Contingencies qualifying as assets or liabilities are to be recorded at fair value when the probability of occurrence is more likely than not (greater than 50 percent). This is a move away from FAS 5, which required high probabilities for liabilities and certainty for assets. Contractual contingencies are recorded at the acquisition-date fair value, while non-contractual contingencies follow the more-likely-than-not test. Thus, a $1 million contingency with 70 percent probability would be recorded at $700,000, and later adjusted upward or downward as more information becomes available. Record nothing for probabilities equal to or less than 50 percent. Earn-out and similar provisions are now much likelier to be recorded.
Remeasure contingencies that change during the measurement or provisional post-acquisition period as if occurring at acquisition. Those resolved may require retrospective adjustment, adjustment of goodwill or a change in accounting estimate.
Contingent consideration involving equity is not remeasured, and subsequent settlements are equity transactions. Contingent consideration involving assets and liabilities is remeasured at fair value at each subsequent reporting date until resolution. Remeasure liabilities at the higher of either acquisition-date fair value or the FAS 5 amount. Remeasure assets at the lower of either acquisition-date fair value or the best estimate of future settlement. Derecognize contingent assets or liabilities only if the contingency is resolved, settled, cancelled, expired, or the rights to assets are used or lost.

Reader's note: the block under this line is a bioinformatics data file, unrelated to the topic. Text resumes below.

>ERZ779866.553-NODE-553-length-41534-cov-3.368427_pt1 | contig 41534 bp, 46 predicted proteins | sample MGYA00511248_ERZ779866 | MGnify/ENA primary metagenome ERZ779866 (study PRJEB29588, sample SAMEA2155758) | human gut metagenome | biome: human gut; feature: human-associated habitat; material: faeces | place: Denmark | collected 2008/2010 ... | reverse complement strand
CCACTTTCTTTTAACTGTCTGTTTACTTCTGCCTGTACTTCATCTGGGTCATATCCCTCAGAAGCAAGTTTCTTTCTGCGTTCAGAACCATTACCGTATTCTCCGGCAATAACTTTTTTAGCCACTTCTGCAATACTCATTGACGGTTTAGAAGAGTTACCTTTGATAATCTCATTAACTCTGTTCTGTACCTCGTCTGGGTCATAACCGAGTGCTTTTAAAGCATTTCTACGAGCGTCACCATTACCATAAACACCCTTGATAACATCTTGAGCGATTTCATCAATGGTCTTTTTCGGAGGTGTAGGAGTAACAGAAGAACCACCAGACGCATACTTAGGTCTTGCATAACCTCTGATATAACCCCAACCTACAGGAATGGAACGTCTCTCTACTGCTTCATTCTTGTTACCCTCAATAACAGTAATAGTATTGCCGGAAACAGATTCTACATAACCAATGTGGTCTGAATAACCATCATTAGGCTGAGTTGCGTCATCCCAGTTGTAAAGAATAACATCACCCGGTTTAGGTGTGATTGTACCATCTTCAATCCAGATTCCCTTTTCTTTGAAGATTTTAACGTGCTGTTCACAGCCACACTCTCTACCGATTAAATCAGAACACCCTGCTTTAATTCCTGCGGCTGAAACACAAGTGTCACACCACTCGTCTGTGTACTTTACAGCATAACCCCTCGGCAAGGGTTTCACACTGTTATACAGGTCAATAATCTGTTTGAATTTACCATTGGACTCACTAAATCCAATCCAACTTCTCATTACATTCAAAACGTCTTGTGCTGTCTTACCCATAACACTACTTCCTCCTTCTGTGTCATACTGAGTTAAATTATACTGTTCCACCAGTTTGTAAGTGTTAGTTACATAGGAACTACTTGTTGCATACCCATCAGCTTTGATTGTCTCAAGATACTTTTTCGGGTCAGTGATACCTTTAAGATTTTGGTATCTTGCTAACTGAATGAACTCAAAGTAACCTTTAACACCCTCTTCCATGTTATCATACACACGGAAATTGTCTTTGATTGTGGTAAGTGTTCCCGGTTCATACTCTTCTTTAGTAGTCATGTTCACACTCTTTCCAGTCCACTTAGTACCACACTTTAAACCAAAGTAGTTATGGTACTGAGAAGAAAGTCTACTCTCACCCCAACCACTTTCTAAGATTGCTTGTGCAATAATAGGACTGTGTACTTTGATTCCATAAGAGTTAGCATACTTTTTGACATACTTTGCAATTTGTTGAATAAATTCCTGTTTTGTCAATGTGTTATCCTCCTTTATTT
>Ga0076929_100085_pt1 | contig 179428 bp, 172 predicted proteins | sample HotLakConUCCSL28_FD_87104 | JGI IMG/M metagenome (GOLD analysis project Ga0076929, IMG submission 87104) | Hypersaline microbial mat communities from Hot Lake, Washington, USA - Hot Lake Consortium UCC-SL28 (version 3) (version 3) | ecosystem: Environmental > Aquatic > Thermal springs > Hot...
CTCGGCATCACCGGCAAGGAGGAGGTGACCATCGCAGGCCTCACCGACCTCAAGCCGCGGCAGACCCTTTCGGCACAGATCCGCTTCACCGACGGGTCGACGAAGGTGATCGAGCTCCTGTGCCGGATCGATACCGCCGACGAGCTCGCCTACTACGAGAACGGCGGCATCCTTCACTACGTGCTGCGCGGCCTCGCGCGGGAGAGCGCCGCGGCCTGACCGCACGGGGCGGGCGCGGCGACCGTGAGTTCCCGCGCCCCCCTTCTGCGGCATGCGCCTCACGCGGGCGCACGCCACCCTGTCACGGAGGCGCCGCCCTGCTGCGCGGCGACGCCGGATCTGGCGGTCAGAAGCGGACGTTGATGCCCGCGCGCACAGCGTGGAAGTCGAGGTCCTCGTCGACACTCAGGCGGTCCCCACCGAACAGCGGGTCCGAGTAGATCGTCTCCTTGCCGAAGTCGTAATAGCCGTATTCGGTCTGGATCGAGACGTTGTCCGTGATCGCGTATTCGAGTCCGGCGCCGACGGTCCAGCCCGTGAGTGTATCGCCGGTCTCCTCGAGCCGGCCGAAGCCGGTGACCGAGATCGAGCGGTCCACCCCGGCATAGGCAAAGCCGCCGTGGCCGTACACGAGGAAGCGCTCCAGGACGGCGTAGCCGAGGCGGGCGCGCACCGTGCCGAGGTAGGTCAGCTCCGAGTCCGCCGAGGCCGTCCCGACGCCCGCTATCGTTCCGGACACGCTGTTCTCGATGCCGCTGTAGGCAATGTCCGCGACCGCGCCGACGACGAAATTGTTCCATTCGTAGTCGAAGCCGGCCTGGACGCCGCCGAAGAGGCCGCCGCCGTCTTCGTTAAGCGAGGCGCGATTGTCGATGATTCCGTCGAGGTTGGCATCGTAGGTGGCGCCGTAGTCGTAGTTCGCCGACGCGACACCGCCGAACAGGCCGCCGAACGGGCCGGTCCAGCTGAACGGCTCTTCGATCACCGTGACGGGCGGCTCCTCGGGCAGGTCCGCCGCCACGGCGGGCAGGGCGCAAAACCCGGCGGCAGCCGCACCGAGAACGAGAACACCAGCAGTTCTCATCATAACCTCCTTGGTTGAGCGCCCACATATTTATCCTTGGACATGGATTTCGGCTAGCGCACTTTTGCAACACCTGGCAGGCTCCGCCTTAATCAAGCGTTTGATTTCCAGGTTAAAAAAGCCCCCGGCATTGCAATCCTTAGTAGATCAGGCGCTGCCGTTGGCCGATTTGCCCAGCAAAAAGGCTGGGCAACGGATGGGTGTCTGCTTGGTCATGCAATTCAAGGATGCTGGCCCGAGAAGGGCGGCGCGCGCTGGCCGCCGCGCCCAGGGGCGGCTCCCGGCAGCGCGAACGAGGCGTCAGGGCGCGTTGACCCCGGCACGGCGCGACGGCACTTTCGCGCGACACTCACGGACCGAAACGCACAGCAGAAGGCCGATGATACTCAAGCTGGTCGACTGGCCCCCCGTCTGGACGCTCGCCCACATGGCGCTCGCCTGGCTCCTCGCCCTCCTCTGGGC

Acquired research and development is no longer directly written off. Instead, it is retained until impaired without depreciation or amortization. Research and development may be an acquisition trigger, and clearly has value, although it is difficult to measure. The revision in this area represents a major shift in GAAP, and a significant move toward IFRS and fair value. Capitalized research and development is an intangible with an indefinite life, subject to impairment but not amortization. FASB included guidance to evaluate impairment.
GOODWILL AND BARGAIN PURCHASES
Goodwill is the excess of the fair value of a consideration transferred, plus any non-controlling interest in the acquiree, and, in step-acquisitions, the acquirer's previously held interest over acquisition-date fair value of all identified assets acquired and liabilities assumed.
Bargain purchases, on the other hand, arise when there is a motivated or compelled seller, the seller undervalues or the buyer overvalues, or synergies dictate a value in excess of market to the buyer.